Irritable bowel syndrome (IBS)is a fairly common disorder affecting at least 10 to 15 percent of Americans and about the same percentage worldwide. It's most prevalent among women and younger people under the age of 50. IBS is not known to cause cancer or even permanent damage to the intestines. However, it's a serious condition because it can dramatically reduce the quality of life. Social situations, traveling, and working a job away from home are often compromised. It's one of the most common disorders primary care physicians see and the most common that gastrologists diagnose. Even so, it's estimated that as few as 5 to 7 percent get a diagnosis of IBS. This is because some symptoms of IBS overlap with chronic constipation making a true diagnosis of the condition harder.
Symptoms of IBS
The most prevalent symptom of IBS is abdominal pain and is key to the diagnosis. Pain occurs in the lower abdomen or lower and upper abdomen together but is unlikely to occur in the upper abdomen alone. One-third of the sufferers will have diarrhea-predominant IBS. Stools are loose, watery, and may contain mucus. Constipation-predominant IBS is more common and affects about 50 percent. Still, others may have a mixture of symptoms that alternate between diarrhea and constipation. Other symptoms include gas, bloating, food intolerance, fatigue, and depression.
Symptoms of Constipation
Regularity is different for everyone. While some may have one or more bowel movements a day others may only "go" three times a week. The symptoms of constipation include the following:
- lumpy or hard stools
- straining to move the bowels
- a feeling of blockage in the rectum
- a feeling of not emptying all of the stool
Most everyone will have bouts of constipation, but having a bowel movement less than three times a week for three months is considered as chronic constipation which can indicate IBS.
Chronic constipation is usually treated with diet and lifestyle changes. The doctor will first suggest eating more fiber, staying hydrated, and exercising daily. Treatment may also include laxatives such as fiber supplements, stimulants, stool softeners, or enemas.
Treatment for IBS depends on a diagnosis. Although treatments exist to detect it, most doctors use a little detective work and rule out other causes like lactose intolerance. After diagnosis, treatment begins. Doctors treat IBS with diarrhea (IBS-D) differently than IBS with Constipation, or IBS-C. Dietary changes, medication, and stress relief through behavioral or alternative therapy often give relief to sufferers of IBS-D. Doctors seek to do more than relieve bowel problems for those with IBS-C. Treatment includes soothing stomach pain and bloating. Since stress and anxiety can exacerbate symptoms in both types of IBS, behavioral therapy may be used. Alternative treatments in the form of natural remedies can help ease the symptoms of both types.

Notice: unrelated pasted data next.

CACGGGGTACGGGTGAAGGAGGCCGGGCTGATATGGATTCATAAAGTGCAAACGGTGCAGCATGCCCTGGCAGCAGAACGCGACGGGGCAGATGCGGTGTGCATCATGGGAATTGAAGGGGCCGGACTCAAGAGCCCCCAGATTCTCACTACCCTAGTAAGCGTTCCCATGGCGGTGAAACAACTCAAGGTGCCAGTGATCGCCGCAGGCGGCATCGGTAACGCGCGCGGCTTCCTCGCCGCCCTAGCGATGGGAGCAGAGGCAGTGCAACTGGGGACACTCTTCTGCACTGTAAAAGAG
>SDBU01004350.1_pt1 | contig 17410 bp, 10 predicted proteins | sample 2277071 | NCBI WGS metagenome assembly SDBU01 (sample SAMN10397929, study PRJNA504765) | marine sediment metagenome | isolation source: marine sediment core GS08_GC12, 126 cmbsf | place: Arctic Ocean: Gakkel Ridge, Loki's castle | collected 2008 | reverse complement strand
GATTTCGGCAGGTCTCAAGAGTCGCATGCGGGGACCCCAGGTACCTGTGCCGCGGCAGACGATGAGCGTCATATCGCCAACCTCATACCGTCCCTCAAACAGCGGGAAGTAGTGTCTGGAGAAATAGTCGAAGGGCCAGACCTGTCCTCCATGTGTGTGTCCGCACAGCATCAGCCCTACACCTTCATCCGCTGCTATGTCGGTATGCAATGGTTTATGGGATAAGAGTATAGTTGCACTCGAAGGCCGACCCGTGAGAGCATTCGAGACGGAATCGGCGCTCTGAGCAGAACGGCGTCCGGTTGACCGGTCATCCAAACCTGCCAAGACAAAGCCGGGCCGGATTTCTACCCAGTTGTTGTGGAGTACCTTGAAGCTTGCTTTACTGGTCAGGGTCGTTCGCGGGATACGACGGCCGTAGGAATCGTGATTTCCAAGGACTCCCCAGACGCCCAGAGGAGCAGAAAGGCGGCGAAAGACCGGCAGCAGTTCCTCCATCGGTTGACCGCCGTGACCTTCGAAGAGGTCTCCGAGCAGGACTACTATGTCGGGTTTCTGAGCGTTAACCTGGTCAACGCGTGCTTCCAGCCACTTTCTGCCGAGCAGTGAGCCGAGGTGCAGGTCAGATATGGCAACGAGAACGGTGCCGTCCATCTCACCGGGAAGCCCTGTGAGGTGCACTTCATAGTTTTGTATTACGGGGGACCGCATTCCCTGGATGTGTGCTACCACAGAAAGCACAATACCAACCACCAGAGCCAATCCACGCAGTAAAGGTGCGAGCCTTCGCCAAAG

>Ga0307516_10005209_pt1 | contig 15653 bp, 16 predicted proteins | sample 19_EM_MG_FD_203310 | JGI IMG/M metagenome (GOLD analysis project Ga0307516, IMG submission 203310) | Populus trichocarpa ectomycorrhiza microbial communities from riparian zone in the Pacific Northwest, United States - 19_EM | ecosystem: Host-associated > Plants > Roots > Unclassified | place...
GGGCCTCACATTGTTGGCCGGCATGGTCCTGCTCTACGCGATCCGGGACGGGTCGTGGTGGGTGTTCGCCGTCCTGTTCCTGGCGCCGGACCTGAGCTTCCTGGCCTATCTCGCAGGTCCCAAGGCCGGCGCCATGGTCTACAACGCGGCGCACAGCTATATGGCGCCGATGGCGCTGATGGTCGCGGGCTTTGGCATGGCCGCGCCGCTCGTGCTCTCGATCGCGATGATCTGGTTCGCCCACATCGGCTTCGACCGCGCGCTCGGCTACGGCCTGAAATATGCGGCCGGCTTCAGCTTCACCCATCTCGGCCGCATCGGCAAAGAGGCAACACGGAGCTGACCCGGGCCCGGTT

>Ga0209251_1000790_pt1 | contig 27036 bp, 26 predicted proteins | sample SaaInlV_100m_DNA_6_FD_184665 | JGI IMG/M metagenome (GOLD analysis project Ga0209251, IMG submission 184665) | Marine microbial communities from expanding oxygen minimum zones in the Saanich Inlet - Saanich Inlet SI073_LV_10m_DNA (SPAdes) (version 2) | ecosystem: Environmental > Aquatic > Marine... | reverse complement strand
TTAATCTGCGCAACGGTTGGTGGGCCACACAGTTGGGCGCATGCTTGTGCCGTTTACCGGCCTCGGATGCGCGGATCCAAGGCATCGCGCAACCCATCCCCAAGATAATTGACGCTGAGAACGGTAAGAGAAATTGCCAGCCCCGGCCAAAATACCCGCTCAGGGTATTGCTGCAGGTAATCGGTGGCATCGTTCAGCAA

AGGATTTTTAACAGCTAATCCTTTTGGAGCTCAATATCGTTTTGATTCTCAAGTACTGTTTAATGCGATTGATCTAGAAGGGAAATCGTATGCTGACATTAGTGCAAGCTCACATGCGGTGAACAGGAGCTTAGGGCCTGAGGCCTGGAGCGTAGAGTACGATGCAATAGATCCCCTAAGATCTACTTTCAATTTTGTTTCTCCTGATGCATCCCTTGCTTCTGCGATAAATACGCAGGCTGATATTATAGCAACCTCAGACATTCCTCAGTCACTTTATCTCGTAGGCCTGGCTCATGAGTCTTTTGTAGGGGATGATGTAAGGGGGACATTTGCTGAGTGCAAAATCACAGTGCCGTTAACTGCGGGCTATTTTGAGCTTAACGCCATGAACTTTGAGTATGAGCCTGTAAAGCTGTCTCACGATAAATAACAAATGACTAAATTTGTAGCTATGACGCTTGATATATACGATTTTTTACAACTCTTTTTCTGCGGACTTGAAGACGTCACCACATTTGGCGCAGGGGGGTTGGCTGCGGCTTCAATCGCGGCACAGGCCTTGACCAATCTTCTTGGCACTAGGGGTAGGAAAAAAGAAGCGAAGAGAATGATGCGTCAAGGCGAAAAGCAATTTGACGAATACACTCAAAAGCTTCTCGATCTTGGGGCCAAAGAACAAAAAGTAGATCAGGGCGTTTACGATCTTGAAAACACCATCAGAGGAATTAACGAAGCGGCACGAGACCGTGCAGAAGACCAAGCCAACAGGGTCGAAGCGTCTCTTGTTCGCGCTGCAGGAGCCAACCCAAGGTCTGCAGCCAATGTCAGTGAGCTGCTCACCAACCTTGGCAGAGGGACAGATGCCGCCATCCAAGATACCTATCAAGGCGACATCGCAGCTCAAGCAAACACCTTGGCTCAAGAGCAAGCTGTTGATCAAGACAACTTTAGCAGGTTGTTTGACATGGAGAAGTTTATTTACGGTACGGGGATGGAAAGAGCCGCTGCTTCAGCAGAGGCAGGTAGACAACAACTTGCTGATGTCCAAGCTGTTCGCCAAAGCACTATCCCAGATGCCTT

Probiotics are simply live bacteria and yeasts. Although bacteria are often thought of as the cause of disease, some are actually good for the digestive system. Probiotics are in certain foods like yogurt, sauerkraut, and pickles. They are also available as supplements like vitamins. Researchers are still working to figure out exactly how probiotics work. Basically, when the body loses good bacteria, probiotics help replace them. They seem to balance good and bad bacteria.
Several types of bacteria are considered to be probiotics. Most come from two main groups and have different benefits.The most common is the probiotic found in fermented foods like yogurt. Certain strains help with diarrhea and those with lactose intolerance. The probiotic found in some dairy foods help ease IBS. Doctors can determine and prescribe the probiotics helpful for each condition.
Foods That Cause/Help With IBS and Constipation
Digestive issues like diarrhea and IBS are highly affected by the daily diet. Knowing what triggers problems is a key factor in not letting either ruin a day. Most doctors will suggest keeping a "food diary" and eliminating foods that are bothersome to their condition.
The following foods may worsen IBS-C or constipation:
- breads and cereals made with refined grains
- diets high in proteins
- processed foods like cookie and chips
- dairy products, mostly cheese
- coffee, alcohol, and sodas
IBS-D may be worsened by the following:
- insoluble fiber as in the skin of fruits and vegetables
- fried and fatty foods
- food or drinks with chocolate,
- caffeine or fructose
- alcoholic beverages and sodas
- dairy products, especially for those with lactose intolerance
- foods with wheat, especially those allergic to gluten